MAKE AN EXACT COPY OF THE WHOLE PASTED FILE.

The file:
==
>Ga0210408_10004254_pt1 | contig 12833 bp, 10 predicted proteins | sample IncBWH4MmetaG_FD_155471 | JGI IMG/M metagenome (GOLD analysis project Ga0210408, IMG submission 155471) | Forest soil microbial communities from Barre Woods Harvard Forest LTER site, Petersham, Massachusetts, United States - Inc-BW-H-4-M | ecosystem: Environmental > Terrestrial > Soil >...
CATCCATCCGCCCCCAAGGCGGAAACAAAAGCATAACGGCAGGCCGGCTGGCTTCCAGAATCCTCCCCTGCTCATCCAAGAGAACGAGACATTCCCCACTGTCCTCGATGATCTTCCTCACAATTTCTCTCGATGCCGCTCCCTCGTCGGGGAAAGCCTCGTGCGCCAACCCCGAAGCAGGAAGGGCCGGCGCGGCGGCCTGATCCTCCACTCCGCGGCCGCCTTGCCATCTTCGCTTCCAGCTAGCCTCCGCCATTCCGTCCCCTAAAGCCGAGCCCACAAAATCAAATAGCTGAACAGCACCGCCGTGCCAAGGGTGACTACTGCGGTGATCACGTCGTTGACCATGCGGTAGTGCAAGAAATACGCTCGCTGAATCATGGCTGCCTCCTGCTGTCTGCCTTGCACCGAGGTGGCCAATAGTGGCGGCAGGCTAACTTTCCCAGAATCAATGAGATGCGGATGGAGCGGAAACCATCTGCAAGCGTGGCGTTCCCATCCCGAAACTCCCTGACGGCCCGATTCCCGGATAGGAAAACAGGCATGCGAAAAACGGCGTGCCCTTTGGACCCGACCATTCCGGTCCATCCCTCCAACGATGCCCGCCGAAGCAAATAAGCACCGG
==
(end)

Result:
>Ga0210408_10004254_pt1 | contig 12833 bp, 10 predicted proteins | sample IncBWH4MmetaG_FD_155471 | JGI IMG/M metagenome (GOLD analysis project Ga0210408, IMG submission 155471) | Forest soil microbial communities from Barre Woods Harvard Forest LTER site, Petersham, Massachusetts, United States - Inc-BW-H-4-M | ecosystem: Environmental > Terrestrial > Soil >...
CATCCATCCGCCCCCAAGGCGGAAACAAAAGCATAACGGCAGGCCGGCTGGCTTCCAGAATCCTCCCCTGCTCATCCAAGAGAACGAGACATTCCCCACTGTCCTCGATGATCTTCCTCACAATTTCTCTCGATGCCGCTCCCTCGTCGGGGAAAGCCTCGTGCGCCAACCCCGAAGCAGGAAGGGCCGGCGCGGCGGCCTGATCCTCCACTCCGCGGCCGCCTTGCCATCTTCGCTTCCAGCTAGCCTCCGCCATTCCGTCCCCTAAAGCCGAGCCCACAAAATCAAATAGCTGAACAGCACCGCCGTGCCAAGGGTGACTACTGCGGTGATCACGTCGTTGACCATGCGGTAGTGCAAGAAATACGCTCGCTGAATCATGGCTGCCTCCTGCTGTCTGCCTTGCACCGAGGTGGCCAATAGTGGCGGCAGGCTAACTTTCCCAGAATCAATGAGATGCGGATGGAGCGGAAACCATCTGCAAGCGTGGCGTTCCCATCCCGAAACTCCCTGACGGCCCGATTCCCGGATAGGAAAACAGGCATGCGAAAAACGGCGTGCCCTTTGGACCCGACCATTCCGGTCCATCCCTCCAACGATGCCCGCCGAAGCAAATAAGCACCGG